Palestinians stand next to the remains of a car said to be destroyed following an Israeli airstrike, in Khan Younis in the southern Gaza Strip on November 12, 2018 (SAID KHATIB / AFP)

The deadly firefight in the Gaza Strip overnight does not change the fact that both Israel and Hamas are not interested in escalating tensions in the Palestinian territory, with both sides, as of Monday morning, managing to pull back from the brink of another round of violence.

At around 1:30 a.m. Monday, Hamas ended its barrage of rockets and mortar shells into Israel despite the heavy price it had paid — seven dead, including a senior commander, and seven wounded. The terrorist group may have boasted afterwards about its forces’ “victory,” which “drove the Zionist forces out of Gaza,” but in reality, the overnight raid was a heavy blow for Hamas.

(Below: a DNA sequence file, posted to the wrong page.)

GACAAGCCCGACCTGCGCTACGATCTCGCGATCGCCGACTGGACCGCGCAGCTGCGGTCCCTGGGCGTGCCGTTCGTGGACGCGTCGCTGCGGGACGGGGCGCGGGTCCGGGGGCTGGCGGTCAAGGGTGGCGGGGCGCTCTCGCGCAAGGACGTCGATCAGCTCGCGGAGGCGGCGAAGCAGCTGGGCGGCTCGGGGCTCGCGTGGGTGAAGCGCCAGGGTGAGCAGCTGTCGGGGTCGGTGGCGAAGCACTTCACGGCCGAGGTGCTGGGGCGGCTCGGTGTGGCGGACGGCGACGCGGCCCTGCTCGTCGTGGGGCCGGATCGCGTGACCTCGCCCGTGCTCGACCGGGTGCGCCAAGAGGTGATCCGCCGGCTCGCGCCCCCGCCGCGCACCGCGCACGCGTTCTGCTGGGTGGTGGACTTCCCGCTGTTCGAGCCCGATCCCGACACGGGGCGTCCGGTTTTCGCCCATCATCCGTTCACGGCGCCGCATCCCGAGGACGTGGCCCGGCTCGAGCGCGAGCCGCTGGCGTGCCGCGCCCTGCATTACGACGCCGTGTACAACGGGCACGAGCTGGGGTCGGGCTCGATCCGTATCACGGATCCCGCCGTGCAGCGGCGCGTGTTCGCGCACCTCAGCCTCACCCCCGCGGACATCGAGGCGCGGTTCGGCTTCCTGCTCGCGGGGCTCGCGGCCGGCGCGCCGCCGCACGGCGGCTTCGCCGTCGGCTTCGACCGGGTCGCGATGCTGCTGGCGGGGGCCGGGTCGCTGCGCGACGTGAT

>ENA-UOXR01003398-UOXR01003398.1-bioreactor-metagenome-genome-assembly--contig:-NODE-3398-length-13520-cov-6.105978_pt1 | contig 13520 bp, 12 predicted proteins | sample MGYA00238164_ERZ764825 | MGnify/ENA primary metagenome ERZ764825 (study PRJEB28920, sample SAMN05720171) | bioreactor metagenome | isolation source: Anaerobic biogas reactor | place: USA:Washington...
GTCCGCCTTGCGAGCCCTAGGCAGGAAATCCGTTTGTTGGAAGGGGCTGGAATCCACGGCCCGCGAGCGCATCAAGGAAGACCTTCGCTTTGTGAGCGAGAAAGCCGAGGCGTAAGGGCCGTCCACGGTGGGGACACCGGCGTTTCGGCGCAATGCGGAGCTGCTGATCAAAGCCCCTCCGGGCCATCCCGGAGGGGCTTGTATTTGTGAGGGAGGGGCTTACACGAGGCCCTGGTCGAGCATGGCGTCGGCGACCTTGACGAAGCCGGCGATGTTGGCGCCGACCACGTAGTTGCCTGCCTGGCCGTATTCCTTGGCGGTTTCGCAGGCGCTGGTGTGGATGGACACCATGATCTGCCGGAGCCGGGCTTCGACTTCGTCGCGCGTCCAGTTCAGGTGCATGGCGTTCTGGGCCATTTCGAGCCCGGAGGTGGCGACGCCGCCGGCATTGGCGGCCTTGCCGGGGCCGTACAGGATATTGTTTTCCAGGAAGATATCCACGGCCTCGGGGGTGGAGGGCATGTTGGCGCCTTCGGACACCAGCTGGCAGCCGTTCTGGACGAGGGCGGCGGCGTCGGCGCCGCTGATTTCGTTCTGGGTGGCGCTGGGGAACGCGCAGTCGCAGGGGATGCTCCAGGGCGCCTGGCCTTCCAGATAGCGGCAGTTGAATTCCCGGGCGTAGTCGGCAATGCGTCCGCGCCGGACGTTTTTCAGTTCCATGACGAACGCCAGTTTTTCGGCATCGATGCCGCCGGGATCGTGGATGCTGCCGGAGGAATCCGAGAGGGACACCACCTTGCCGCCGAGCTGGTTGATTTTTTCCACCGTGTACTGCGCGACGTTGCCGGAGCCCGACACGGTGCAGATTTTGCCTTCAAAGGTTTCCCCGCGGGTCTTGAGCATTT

Israeli special forces had been operating in Hamas’s own backyard, and even managed to return home, albeit not intact.

Among those killed in the late-night firefight was Hamas’s battalion leader for Khan Younis, Nour Barakeh, a commander who is considered to be a senior member of the terrorist organization’s military wing.

Hamas terrorist Nour Barakeh (Hadashot TV Screenshot)

Typically, these kinds of casualties would have prompted severe retaliation from Hamas, but someone in the organization apparently decided against it.

Even seven dead fighters was not enough for Hamas to abandon more important efforts: brokering a long-term ceasefire agreement with Israel.

The ultimate goal of quiet and improvements to Gaza’s flagging economy beat out calls for vengeance and other inflammatory statements by the Hamas leadership.

There is also a desire for calm on the Israeli side. On Monday morning, the IDF published a clarification saying the officers operating in the Gaza Strip overnight were not there to kill or abduct Hamas operatives. The army admitted that the mission in Khan Younis was an operation that went awry, sending Hamas a message that Israel was not seeking to further escalate tensions.